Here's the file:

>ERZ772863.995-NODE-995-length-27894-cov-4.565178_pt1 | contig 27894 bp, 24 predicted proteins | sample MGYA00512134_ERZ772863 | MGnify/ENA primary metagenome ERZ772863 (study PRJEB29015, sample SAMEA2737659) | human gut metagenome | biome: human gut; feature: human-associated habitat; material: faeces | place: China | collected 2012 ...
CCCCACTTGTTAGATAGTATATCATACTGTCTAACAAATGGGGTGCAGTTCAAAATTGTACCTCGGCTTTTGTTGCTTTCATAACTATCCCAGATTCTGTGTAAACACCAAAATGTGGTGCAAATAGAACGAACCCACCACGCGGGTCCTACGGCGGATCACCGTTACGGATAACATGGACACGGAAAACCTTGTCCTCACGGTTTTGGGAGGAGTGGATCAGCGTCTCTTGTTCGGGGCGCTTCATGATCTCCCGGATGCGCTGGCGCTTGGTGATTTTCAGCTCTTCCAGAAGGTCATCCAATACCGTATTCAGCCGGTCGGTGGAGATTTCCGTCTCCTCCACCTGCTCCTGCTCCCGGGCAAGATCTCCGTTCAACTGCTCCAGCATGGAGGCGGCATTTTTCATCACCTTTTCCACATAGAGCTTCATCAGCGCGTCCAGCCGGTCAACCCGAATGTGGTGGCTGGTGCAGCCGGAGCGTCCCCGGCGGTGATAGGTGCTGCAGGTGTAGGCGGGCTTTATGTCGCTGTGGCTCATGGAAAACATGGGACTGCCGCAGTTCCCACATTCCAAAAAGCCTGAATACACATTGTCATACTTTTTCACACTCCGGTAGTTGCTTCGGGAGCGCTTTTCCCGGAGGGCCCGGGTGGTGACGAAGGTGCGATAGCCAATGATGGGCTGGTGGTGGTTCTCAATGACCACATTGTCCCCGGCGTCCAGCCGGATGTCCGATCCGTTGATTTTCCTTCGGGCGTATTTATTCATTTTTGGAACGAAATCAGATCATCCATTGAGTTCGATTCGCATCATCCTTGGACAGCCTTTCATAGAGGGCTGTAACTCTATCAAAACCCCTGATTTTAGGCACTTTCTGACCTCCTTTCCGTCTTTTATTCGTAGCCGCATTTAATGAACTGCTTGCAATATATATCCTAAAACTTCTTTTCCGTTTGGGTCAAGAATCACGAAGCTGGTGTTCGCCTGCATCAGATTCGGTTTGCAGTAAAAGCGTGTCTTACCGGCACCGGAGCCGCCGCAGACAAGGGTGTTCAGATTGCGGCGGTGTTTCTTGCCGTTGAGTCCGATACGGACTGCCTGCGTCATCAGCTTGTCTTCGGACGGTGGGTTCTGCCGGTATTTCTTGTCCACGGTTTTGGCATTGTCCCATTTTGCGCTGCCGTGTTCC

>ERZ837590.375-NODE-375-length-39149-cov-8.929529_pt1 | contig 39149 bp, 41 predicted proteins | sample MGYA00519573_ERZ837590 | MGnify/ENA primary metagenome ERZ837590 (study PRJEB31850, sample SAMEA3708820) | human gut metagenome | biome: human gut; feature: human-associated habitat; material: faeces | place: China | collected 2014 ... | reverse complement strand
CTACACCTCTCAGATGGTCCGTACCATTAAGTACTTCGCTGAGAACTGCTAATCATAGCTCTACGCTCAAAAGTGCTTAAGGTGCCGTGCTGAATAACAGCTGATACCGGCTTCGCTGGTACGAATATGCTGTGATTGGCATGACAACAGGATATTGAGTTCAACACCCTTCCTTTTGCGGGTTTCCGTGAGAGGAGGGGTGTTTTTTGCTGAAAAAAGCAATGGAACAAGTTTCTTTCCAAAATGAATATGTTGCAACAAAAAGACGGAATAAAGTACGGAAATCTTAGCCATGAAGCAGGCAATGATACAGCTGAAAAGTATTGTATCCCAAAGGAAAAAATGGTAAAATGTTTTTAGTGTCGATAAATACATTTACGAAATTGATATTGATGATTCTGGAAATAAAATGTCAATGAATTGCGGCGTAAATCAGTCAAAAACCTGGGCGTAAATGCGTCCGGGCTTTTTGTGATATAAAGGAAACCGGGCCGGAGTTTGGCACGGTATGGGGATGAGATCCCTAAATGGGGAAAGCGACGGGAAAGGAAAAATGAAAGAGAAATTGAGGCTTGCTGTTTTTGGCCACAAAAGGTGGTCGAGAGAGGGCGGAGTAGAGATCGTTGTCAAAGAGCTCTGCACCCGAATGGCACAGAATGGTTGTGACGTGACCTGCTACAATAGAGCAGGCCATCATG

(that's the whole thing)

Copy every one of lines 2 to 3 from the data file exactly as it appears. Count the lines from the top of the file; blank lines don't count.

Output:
CCCCACTTGTTAGATAGTATATCATACTGTCTAACAAATGGGGTGCAGTTCAAAATTGTACCTCGGCTTTTGTTGCTTTCATAACTATCCCAGATTCTGTGTAAACACCAAAATGTGGTGCAAATAGAACGAACCCACCACGCGGGTCCTACGGCGGATCACCGTTACGGATAACATGGACACGGAAAACCTTGTCCTCACGGTTTTGGGAGGAGTGGATCAGCGTCTCTTGTTCGGGGCGCTTCATGATCTCCCGGATGCGCTGGCGCTTGGTGATTTTCAGCTCTTCCAGAAGGTCATCCAATACCGTATTCAGCCGGTCGGTGGAGATTTCCGTCTCCTCCACCTGCTCCTGCTCCCGGGCAAGATCTCCGTTCAACTGCTCCAGCATGGAGGCGGCATTTTTCATCACCTTTTCCACATAGAGCTTCATCAGCGCGTCCAGCCGGTCAACCCGAATGTGGTGGCTGGTGCAGCCGGAGCGTCCCCGGCGGTGATAGGTGCTGCAGGTGTAGGCGGGCTTTATGTCGCTGTGGCTCATGGAAAACATGGGACTGCCGCAGTTCCCACATTCCAAAAAGCCTGAATACACATTGTCATACTTTTTCACACTCCGGTAGTTGCTTCGGGAGCGCTTTTCCCGGAGGGCCCGGGTGGTGACGAAGGTGCGATAGCCAATGATGGGCTGGTGGTGGTTCTCAATGACCACATTGTCCCCGGCGTCCAGCCGGATGTCCGATCCGTTGATTTTCCTTCGGGCGTATTTATTCATTTTTGGAACGAAATCAGATCATCCATTGAGTTCGATTCGCATCATCCTTGGACAGCCTTTCATAGAGGGCTGTAACTCTATCAAAACCCCTGATTTTAGGCACTTTCTGACCTCCTTTCCGTCTTTTATTCGTAGCCGCATTTAATGAACTGCTTGCAATATATATCCTAAAACTTCTTTTCCGTTTGGGTCAAGAATCACGAAGCTGGTGTTCGCCTGCATCAGATTCGGTTTGCAGTAAAAGCGTGTCTTACCGGCACCGGAGCCGCCGCAGACAAGGGTGTTCAGATTGCGGCGGTGTTTCTTGCCGTTGAGTCCGATACGGACTGCCTGCGTCATCAGCTTGTCTTCGGACGGTGGGTTCTGCCGGTATTTCTTGTCCACGGTTTTGGCATTGTCCCATTTTGCGCTGCCGTGTTCC

>ERZ837590.375-NODE-375-length-39149-cov-8.929529_pt1 | contig 39149 bp, 41 predicted proteins | sample MGYA00519573_ERZ837590 | MGnify/ENA primary metagenome ERZ837590 (study PRJEB31850, sample SAMEA3708820) | human gut metagenome | biome: human gut; feature: human-associated habitat; material: faeces | place: China | collected 2014 ... | reverse complement strand